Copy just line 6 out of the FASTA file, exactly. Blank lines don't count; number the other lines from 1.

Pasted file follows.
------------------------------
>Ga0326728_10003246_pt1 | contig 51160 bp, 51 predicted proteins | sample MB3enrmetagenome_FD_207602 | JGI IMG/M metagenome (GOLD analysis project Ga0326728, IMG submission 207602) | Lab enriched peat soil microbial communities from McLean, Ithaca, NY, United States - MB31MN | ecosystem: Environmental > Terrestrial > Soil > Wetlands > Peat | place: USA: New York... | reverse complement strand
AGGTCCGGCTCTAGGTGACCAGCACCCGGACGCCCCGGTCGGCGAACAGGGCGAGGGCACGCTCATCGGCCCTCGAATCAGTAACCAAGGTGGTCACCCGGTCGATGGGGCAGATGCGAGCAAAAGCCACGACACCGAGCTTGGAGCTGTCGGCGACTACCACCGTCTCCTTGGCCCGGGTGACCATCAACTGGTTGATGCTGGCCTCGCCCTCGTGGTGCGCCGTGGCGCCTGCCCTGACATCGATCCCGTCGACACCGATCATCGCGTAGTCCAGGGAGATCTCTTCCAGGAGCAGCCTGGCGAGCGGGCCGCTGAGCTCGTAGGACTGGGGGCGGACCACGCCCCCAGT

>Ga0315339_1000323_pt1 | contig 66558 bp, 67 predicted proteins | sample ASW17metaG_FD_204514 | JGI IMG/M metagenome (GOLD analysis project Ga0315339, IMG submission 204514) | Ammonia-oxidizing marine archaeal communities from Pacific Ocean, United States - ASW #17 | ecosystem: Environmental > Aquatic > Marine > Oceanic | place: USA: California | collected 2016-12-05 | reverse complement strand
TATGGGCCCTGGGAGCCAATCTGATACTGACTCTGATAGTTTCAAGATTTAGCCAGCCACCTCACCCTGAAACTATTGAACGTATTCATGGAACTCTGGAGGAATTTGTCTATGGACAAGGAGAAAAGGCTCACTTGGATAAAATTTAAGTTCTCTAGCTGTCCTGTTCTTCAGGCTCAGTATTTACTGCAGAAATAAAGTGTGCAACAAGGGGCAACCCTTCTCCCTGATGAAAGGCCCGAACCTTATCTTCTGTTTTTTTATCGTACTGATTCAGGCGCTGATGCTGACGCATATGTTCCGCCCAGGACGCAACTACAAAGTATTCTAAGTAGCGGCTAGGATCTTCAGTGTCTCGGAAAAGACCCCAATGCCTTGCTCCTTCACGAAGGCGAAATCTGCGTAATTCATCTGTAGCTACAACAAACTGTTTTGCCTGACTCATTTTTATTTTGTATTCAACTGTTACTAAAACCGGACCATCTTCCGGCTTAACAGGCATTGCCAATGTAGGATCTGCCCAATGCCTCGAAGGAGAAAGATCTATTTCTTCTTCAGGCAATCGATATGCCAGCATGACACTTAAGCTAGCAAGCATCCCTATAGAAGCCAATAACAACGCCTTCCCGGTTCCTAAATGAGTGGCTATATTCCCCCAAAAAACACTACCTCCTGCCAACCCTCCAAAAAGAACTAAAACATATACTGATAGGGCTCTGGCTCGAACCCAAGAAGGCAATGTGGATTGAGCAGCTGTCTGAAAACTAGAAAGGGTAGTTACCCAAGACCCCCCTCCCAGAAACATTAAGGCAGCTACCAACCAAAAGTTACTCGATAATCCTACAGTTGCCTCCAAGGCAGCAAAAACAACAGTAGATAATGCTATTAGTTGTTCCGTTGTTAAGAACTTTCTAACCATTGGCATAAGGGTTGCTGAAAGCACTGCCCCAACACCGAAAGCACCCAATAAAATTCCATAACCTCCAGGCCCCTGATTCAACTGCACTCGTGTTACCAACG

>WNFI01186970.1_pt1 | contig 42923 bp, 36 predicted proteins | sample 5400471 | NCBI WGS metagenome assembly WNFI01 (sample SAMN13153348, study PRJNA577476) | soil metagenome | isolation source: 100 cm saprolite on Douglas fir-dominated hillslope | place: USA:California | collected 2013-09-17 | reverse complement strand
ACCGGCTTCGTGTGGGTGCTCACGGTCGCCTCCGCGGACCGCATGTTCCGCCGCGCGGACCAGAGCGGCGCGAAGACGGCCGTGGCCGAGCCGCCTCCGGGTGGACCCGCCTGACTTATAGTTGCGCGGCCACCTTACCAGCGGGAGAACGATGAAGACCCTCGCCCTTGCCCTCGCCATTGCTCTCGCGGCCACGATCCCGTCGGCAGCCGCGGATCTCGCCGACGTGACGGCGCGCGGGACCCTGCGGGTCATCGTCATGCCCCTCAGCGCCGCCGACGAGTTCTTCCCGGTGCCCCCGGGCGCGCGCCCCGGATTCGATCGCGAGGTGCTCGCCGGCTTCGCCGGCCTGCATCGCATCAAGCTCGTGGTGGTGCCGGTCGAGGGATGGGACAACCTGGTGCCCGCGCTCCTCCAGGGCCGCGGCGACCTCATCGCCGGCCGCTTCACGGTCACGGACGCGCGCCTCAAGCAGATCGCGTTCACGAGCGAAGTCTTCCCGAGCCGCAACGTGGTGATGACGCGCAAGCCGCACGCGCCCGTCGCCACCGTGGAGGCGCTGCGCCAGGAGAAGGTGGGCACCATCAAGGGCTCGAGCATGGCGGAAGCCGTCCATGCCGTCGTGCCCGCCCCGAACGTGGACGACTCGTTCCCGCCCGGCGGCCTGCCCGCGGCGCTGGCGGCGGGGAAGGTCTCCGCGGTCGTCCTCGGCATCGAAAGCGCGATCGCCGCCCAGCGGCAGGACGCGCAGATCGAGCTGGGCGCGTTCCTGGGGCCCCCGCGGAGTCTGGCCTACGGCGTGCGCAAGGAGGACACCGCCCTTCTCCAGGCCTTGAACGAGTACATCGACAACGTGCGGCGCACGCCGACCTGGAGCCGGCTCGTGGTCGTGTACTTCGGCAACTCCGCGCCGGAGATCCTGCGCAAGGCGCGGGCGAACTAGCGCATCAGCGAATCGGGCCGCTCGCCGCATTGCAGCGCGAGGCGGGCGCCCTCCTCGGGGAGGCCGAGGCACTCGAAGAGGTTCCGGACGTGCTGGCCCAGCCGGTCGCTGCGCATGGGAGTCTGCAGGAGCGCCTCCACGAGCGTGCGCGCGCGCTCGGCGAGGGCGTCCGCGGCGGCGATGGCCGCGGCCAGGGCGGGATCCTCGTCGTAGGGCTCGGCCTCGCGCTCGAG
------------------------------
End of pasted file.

ACCGGCTTCGTGTGGGTGCTCACGGTCGCCTCCGCGGACCGCATGTTCCGCCGCGCGGACCAGAGCGGCGCGAAGACGGCCGTGGCCGAGCCGCCTCCGGGTGGACCCGCCTGACTTATAGTTGCGCGGCCACCTTACCAGCGGGAGAACGATGAAGACCCTCGCCCTTGCCCTCGCCATTGCTCTCGCGGCCACGATCCCGTCGGCAGCCGCGGATCTCGCCGACGTGACGGCGCGCGGGACCCTGCGGGTCATCGTCATGCCCCTCAGCGCCGCCGACGAGTTCTTCCCGGTGCCCCCGGGCGCGCGCCCCGGATTCGATCGCGAGGTGCTCGCCGGCTTCGCCGGCCTGCATCGCATCAAGCTCGTGGTGGTGCCGGTCGAGGGATGGGACAACCTGGTGCCCGCGCTCCTCCAGGGCCGCGGCGACCTCATCGCCGGCCGCTTCACGGTCACGGACGCGCGCCTCAAGCAGATCGCGTTCACGAGCGAAGTCTTCCCGAGCCGCAACGTGGTGATGACGCGCAAGCCGCACGCGCCCGTCGCCACCGTGGAGGCGCTGCGCCAGGAGAAGGTGGGCACCATCAAGGGCTCGAGCATGGCGGAAGCCGTCCATGCCGTCGTGCCCGCCCCGAACGTGGACGACTCGTTCCCGCCCGGCGGCCTGCCCGCGGCGCTGGCGGCGGGGAAGGTCTCCGCGGTCGTCCTCGGCATCGAAAGCGCGATCGCCGCCCAGCGGCAGGACGCGCAGATCGAGCTGGGCGCGTTCCTGGGGCCCCCGCGGAGTCTGGCCTACGGCGTGCGCAAGGAGGACACCGCCCTTCTCCAGGCCTTGAACGAGTACATCGACAACGTGCGGCGCACGCCGACCTGGAGCCGGCTCGTGGTCGTGTACTTCGGCAACTCCGCGCCGGAGATCCTGCGCAAGGCGCGGGCGAACTAGCGCATCAGCGAATCGGGCCGCTCGCCGCATTGCAGCGCGAGGCGGGCGCCCTCCTCGGGGAGGCCGAGGCACTCGAAGAGGTTCCGGACGTGCTGGCCCAGCCGGTCGCTGCGCATGGGAGTCTGCAGGAGCGCCTCCACGAGCGTGCGCGCGCGCTCGGCGAGGGCGTCCGCGGCGGCGATGGCCGCGGCCAGGGCGGGATCCTCGTCGTAGGGCTCGGCCTCGCGCTCGAG